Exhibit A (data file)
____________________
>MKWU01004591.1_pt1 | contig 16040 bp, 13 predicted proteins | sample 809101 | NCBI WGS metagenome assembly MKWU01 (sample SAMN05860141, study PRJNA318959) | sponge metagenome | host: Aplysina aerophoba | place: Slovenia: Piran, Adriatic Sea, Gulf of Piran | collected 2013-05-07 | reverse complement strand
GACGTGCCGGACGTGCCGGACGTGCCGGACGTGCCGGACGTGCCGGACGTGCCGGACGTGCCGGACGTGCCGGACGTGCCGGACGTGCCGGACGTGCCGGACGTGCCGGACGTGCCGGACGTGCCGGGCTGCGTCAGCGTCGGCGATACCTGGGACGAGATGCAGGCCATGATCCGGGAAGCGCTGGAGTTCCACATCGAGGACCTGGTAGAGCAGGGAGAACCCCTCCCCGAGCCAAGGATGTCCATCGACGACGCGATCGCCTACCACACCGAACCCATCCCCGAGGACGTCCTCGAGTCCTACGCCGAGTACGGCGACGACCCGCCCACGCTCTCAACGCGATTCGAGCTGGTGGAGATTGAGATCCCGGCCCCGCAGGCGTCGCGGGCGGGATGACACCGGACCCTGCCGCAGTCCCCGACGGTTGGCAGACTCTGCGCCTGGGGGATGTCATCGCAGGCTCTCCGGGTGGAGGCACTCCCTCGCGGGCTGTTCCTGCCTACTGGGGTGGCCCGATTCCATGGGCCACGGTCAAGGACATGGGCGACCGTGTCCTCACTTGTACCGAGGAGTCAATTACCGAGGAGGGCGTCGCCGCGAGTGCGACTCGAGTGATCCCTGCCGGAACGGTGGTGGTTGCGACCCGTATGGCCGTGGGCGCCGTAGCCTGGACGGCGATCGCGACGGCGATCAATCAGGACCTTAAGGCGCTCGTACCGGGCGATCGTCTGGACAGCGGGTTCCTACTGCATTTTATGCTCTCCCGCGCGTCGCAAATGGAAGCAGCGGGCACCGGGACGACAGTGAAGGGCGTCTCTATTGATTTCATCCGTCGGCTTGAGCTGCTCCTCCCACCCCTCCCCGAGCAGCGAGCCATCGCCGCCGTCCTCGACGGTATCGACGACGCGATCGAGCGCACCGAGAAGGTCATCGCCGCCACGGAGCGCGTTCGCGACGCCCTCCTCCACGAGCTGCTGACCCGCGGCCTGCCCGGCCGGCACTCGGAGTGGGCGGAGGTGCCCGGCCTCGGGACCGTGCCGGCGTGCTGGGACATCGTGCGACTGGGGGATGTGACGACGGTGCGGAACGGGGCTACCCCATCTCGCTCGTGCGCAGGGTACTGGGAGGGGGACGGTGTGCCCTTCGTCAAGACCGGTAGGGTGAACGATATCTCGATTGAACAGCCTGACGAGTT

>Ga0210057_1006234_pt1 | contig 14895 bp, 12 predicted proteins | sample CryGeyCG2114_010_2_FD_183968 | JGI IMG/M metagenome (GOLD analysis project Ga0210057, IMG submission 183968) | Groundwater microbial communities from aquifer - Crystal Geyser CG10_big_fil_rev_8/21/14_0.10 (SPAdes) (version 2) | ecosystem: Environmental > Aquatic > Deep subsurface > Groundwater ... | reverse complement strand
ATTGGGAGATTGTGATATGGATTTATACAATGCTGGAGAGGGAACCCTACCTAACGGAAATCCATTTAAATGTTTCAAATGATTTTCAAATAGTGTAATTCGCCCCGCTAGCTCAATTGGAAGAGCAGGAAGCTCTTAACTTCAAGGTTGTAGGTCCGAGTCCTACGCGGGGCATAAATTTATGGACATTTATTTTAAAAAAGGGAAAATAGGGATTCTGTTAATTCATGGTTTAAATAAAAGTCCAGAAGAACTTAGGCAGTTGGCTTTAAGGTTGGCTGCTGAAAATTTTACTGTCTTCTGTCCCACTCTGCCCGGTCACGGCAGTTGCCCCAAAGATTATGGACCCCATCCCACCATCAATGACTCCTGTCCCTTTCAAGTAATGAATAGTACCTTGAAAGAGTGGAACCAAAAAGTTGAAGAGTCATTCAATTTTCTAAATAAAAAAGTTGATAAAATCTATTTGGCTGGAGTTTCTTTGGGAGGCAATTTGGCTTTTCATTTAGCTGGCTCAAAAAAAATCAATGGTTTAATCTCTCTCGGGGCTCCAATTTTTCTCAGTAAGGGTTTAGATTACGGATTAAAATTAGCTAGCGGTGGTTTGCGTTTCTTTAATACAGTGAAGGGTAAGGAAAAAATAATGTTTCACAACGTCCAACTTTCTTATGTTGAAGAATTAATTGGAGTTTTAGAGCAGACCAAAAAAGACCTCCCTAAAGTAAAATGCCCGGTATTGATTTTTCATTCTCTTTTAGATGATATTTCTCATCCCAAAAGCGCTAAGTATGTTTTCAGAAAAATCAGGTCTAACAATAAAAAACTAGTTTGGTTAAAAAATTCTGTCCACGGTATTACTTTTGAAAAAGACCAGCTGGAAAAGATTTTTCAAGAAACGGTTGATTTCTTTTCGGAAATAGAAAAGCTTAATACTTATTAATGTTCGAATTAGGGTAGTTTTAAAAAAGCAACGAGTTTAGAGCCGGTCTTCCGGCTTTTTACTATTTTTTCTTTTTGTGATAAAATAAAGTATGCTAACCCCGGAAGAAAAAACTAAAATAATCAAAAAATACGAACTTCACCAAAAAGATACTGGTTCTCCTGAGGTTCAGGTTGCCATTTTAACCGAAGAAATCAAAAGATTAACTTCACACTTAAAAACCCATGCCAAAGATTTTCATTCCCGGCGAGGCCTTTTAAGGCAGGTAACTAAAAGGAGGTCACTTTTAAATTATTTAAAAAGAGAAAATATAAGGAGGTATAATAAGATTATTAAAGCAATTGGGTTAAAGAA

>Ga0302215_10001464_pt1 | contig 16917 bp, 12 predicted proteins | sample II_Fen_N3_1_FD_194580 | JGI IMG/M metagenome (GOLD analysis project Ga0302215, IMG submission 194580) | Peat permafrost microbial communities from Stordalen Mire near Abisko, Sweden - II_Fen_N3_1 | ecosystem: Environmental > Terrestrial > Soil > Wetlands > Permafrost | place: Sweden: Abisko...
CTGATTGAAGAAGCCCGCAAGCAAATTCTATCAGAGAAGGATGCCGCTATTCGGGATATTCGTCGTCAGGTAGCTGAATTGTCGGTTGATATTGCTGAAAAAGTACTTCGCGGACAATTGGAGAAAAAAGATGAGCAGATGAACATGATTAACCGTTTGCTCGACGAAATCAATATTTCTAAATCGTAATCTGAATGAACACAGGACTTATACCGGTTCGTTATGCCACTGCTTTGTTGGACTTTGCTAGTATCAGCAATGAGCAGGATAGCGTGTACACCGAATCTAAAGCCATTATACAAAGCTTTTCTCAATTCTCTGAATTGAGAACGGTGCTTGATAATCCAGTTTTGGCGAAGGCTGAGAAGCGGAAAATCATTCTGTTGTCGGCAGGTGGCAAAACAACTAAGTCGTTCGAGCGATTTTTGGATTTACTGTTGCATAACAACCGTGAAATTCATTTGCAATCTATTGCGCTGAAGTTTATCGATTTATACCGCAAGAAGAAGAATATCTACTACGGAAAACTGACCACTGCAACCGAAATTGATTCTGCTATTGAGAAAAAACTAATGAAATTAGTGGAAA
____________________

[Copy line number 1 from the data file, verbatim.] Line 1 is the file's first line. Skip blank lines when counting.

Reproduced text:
>MKWU01004591.1_pt1 | contig 16040 bp, 13 predicted proteins | sample 809101 | NCBI WGS metagenome assembly MKWU01 (sample SAMN05860141, study PRJNA318959) | sponge metagenome | host: Aplysina aerophoba | place: Slovenia: Piran, Adriatic Sea, Gulf of Piran | collected 2013-05-07 | reverse complement strand